Book Title: Tries, Sighs and Lullabies: The Untold Stories of Infertility
Author: Dr Anjali Malpani
‘Tries, Sighs and Lullabies’ begins with the story of the first pregnancy in India using the technique of TESE-ICSI that has revolutionised the treatment of men with zero sperm count. Providing the treatment was author Dr Anjali Malpani. In this book, she chronicles intimate and gripping real-life stories of loss, hope, endurance and sacrifice. It describes the boundless desire and limitless struggle to build a family and the inexplicable joy that stems from becoming a parent, whether through reproductive technology, adoption, surrogacy or natural means. Malpani highlights how infertility is not just a medical problem but very much an emotional, psychological and social problem as well.
Dedicated to Gauri Lankesh, Malayalam author KR Meera’s latest work to be translated into English, ‘Assassin’, is an attempt to chronologise the experiences of a middle-class Indian woman of our times. ‘Assassin’ explores questions of identity, gender and power, and reflects on the fate of Gandhiji’s legacy in post-Independence India — a place where power, patriarchy, caste and money conspire to shape the contours of our daily lives. It meshes real events with fictional incidents, an engaging plot with biting social commentary and the personal with the political. It tells the story of Satyapriya, who is attacked by an unidentified individual. Her father reveals that this was no random incident.
The central objective of Ayurvedic practice is to promote good health and prevent illness by balancing one’s constitution through a natural and mindful lifestyle, diet being primary to it. Ayurveda proposes that eating be a mindful, meditative experience. By making a shift to a way of slow eating, using fresh, seasonal ingredients, ‘The Ayurvedic Wellness Cookbook’ attempts to shift the focus of eating to detoxification and rejuvenation. It has been written by Gita Ramesh, an Ayurvedic practitioner. From wholesome breakfast dosas, uttapams and idlis to tangy chutneys and steaming rasam, and from beverages to desserts — the recipes are simple.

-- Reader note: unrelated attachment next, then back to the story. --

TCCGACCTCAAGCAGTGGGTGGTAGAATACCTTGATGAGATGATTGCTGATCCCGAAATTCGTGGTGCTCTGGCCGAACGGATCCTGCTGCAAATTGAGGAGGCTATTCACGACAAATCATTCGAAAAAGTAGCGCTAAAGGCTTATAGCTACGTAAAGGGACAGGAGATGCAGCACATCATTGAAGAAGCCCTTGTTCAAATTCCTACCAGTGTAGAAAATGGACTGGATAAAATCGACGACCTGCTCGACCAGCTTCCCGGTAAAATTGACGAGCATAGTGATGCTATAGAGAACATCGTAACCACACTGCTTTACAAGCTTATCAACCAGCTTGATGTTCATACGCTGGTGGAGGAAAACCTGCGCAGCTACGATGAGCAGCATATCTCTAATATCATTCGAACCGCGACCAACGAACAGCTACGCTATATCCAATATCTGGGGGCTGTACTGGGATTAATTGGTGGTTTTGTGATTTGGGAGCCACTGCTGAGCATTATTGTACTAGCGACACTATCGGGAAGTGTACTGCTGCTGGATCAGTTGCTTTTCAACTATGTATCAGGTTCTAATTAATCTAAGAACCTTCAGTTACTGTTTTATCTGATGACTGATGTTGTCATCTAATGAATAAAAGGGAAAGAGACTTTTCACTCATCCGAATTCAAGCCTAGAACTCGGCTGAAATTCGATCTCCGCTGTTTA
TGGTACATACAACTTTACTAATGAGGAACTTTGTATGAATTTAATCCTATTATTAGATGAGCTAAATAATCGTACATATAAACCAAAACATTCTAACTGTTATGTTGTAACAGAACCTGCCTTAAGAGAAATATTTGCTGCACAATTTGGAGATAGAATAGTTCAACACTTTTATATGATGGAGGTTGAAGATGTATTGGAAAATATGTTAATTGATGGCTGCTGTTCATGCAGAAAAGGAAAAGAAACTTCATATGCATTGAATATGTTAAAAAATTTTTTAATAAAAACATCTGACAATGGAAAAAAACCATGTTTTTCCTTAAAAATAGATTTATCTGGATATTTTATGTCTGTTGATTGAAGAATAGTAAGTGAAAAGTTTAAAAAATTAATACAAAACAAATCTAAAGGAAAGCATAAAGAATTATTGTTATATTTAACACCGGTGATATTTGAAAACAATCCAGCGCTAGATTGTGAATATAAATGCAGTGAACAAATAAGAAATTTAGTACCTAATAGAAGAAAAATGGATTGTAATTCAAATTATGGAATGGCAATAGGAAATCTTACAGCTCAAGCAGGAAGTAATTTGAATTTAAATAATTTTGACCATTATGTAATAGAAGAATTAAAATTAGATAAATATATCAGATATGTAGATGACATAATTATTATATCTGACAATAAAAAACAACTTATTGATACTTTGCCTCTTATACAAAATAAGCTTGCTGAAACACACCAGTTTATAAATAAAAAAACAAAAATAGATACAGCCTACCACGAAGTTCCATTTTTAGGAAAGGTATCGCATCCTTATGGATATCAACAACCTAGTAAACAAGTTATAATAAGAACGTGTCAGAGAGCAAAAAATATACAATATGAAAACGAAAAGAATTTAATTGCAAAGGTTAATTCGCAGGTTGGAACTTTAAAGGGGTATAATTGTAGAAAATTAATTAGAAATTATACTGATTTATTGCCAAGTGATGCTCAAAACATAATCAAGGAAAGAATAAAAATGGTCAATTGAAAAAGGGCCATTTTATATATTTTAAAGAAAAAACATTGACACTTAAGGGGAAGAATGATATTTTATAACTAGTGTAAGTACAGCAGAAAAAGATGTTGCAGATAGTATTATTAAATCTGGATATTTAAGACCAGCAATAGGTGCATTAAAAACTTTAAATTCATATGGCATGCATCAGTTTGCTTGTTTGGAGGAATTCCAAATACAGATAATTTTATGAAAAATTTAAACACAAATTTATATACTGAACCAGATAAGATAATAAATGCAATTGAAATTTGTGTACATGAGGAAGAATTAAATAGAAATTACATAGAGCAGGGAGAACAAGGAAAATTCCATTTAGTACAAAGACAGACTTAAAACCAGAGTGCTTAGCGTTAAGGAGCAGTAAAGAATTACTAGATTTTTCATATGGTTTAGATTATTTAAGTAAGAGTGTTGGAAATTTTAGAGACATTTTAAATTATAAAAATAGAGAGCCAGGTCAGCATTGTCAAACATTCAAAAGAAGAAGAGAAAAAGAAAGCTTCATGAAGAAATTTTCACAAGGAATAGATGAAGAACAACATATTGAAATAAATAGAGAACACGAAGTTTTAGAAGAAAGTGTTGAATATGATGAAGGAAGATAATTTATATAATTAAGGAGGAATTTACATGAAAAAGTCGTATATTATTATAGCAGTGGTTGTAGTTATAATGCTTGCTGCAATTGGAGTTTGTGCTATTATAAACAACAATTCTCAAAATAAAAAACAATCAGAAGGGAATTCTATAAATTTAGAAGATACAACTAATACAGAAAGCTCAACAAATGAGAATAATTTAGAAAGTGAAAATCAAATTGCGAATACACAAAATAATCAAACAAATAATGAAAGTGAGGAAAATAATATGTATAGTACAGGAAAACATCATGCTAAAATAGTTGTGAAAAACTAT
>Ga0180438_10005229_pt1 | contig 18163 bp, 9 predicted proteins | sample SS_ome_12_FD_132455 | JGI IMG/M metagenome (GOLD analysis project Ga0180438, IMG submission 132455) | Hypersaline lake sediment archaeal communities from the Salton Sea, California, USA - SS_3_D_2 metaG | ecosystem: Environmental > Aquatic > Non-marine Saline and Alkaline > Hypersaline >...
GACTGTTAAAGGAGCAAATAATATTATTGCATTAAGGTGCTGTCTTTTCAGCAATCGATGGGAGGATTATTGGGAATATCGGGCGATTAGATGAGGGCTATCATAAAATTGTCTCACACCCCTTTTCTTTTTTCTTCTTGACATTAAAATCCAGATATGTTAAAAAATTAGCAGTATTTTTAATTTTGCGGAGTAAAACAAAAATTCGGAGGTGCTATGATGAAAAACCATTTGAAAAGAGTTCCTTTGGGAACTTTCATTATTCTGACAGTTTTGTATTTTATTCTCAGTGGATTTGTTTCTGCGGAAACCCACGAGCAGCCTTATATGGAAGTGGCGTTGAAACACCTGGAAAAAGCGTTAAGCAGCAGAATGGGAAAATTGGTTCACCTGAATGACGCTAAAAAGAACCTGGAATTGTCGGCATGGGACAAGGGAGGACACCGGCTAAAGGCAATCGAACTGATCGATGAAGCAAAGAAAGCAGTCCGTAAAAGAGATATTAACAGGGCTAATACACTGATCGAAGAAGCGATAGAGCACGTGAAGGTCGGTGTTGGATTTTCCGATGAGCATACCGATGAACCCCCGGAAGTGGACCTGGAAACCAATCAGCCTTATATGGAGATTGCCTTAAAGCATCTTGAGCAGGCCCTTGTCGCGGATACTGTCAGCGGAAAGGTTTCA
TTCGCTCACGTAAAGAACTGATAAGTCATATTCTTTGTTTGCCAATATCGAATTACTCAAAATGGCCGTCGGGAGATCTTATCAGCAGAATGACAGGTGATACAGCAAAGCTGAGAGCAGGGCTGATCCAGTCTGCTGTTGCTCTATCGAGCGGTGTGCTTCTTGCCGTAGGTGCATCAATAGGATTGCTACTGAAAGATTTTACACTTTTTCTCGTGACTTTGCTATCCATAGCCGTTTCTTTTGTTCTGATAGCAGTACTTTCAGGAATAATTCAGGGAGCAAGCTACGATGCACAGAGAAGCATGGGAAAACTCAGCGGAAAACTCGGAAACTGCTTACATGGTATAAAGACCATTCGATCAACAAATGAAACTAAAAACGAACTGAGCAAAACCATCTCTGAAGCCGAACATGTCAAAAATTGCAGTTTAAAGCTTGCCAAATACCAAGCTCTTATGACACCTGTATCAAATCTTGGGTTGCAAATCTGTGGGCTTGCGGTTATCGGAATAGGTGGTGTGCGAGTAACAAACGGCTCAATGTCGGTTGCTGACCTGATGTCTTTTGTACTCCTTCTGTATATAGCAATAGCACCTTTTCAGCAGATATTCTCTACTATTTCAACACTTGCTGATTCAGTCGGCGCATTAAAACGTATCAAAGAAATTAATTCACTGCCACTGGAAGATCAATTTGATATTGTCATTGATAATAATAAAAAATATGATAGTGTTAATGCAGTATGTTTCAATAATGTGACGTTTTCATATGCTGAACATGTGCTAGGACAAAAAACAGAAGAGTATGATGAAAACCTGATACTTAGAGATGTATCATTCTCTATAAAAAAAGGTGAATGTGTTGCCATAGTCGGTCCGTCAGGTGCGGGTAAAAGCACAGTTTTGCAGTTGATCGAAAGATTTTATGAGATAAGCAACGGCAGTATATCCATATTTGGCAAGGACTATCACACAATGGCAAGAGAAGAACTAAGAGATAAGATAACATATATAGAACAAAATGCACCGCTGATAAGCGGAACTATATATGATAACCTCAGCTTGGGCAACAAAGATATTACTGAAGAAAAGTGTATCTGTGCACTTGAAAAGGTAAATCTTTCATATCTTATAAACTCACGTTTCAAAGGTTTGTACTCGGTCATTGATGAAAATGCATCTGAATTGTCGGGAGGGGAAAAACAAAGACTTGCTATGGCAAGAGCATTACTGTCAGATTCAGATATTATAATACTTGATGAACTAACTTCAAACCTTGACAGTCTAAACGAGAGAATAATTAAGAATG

An orphan, the daughter of a dasi, Sharvay is bonded to the royal princess of Kavipura as a spittoon holder. But she is determined to devote herself to a life of learning and becoming a philosopher. Can Sharvay overcome the socially imposed limits of caste and gender to access Sanskrit and philosophy? If she does succeed, will her teachings be validated by the world? Sharvay’s story is told through the experience of a contemporary woman academic who chances upon a sculpture of an ancient female philosopher during her research. Set in the 8th century, the novel questions the gender, class and caste biases within the discipline of philosophy, dominated by men for centuries.